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Part 4: Basic concepts of chemistry and physics and how the apply to astronomy.

These short videos were created in August 2007 by Dr. Christopher D. Impey, Professor of Astronomy at the University of Arizona, for his students. They cover a broad range of terms, concepts, and princples in astronomy and astrobiology. Dr. Impey is a University Distinguished Professor and Deputy Head of the Astonomy Department. All videos are intended solely for educational purposes and are licensed under a Creative Commons Attribution-NonCommercial-NoDerivs 3.0 Unported License. The full list of collections follows below:

Astronomy with Chris Impey -

01. Fundamentals of Science and Astronomy
02. Ancient Astronomy and Celestial Phenomena
03. Concepts and History of Astronomy and Physics
04. Chemistry and Physics
05. Quantum Theory and Radiation
06. Optics and Quantum Theory
07. Geology and Physics
08. Solar Neighborhood and Space Exploration
09. Outer Planets and Planetary Atmospheres
10. The Solar System
11. Interplanetary Bodies
12. Formation and Nature of Planetary Systems
13. Particle Physics and the Sun
14. Stars 1
15. Stars 2
16. Stars 3
17. Galactic Mass Distribtuion and Galaxy Structure
18. Galaxies
19. Galaxies 2
20. Galaxy Interaction and Motion
21. Deep Space and High-Energy Phenomena
22. The Big Bang, Inflation, and General Cosmology
23. The Big Bang, Inflation, and General Cosmology 2
24. Chemistry and Context for Life
25. Early Earth and Life Processes
26. Life on Earth
27. Life in the Universe
28. Interstellar Travel, SETI, and the Rarity of Life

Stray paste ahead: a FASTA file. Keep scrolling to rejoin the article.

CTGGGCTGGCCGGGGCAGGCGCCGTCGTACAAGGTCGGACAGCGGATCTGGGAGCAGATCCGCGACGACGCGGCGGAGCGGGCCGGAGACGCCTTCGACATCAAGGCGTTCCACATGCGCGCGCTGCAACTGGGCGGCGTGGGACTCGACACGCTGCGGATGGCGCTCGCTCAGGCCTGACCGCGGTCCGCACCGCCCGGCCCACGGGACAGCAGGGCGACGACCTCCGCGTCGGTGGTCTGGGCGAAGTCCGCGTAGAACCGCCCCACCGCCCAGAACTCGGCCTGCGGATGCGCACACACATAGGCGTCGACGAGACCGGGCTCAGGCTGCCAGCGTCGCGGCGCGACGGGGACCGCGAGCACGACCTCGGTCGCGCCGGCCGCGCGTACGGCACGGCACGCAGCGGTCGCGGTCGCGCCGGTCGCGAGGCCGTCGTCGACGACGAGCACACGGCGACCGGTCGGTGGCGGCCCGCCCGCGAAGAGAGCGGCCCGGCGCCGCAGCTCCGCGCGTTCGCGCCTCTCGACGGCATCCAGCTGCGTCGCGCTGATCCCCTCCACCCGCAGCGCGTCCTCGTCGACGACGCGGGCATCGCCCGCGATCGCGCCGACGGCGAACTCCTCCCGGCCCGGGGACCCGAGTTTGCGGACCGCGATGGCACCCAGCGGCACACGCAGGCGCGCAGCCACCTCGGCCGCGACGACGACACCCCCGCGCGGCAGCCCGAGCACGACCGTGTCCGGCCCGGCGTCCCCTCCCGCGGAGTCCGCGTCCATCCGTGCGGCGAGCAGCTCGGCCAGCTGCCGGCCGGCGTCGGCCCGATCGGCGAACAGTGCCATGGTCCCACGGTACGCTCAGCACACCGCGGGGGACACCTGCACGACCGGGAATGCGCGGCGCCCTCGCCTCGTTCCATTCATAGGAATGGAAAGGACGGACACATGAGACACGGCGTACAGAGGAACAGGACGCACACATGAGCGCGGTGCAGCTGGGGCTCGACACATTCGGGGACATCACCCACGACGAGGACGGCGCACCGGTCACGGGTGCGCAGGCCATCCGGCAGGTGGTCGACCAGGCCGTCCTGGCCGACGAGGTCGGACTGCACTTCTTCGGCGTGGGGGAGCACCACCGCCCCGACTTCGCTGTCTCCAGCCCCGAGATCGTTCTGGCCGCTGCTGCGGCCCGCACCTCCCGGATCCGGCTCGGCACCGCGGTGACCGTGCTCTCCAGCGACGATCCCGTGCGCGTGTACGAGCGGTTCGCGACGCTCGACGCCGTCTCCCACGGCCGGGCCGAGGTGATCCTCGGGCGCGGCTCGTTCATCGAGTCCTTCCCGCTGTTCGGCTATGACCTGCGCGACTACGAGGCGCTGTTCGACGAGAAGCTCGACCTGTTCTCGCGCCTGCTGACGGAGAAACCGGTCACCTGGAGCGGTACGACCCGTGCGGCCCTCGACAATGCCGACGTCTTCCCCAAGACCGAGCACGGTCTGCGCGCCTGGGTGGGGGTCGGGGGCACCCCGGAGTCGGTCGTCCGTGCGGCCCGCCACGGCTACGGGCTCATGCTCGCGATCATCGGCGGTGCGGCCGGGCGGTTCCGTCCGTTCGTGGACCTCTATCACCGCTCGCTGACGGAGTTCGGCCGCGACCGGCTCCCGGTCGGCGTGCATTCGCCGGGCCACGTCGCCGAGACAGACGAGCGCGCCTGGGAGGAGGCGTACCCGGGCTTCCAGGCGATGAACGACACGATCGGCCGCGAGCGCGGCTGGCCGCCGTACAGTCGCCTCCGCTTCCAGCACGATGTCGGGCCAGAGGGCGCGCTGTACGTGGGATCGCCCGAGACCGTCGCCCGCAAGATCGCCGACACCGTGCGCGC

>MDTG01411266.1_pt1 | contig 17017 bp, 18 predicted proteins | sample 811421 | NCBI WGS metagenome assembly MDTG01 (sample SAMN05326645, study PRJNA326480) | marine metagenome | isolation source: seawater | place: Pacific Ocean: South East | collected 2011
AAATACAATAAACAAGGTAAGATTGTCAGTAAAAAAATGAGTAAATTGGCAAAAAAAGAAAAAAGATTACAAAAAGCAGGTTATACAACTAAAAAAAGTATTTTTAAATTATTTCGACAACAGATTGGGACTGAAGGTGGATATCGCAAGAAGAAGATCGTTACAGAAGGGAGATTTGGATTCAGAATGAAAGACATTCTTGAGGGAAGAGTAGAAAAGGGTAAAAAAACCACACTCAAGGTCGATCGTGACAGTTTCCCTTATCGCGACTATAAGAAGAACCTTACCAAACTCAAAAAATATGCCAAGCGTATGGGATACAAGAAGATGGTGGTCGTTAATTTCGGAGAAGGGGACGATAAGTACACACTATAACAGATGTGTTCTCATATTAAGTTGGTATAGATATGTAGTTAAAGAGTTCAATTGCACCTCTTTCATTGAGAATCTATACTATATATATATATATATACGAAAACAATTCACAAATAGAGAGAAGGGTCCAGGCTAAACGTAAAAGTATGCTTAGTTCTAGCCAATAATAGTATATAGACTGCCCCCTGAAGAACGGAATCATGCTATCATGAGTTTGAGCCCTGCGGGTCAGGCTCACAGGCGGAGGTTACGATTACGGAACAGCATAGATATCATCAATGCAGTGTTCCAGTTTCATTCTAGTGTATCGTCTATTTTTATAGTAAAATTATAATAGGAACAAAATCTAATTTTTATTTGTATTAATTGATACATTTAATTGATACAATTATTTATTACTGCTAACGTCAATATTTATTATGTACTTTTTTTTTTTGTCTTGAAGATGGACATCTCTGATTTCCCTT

29. Prospects of Nonhuman Intelligences

4. Chemistry and Physics University of Arizona

    • Wetenschap

Part 4: Basic concepts of chemistry and physics and how the apply to astronomy.

These short videos were created in August 2007 by Dr. Christopher D. Impey, Professor of Astronomy at the University of Arizona, for his students. They cover a broad range of terms, concepts, and princples in astronomy and astrobiology. Dr. Impey is a University Distinguished Professor and Deputy Head of the Astonomy Department. All videos are intended solely for educational purposes and are licensed under a Creative Commons Attribution-NonCommercial-NoDerivs 3.0 Unported License. The full list of collections follows below:

Astronomy with Chris Impey -

01. Fundamentals of Science and Astronomy
02. Ancient Astronomy and Celestial Phenomena
03. Concepts and History of Astronomy and Physics
04. Chemistry and Physics
05. Quantum Theory and Radiation
06. Optics and Quantum Theory
07. Geology and Physics
08. Solar Neighborhood and Space Exploration
09. Outer Planets and Planetary Atmospheres
10. The Solar System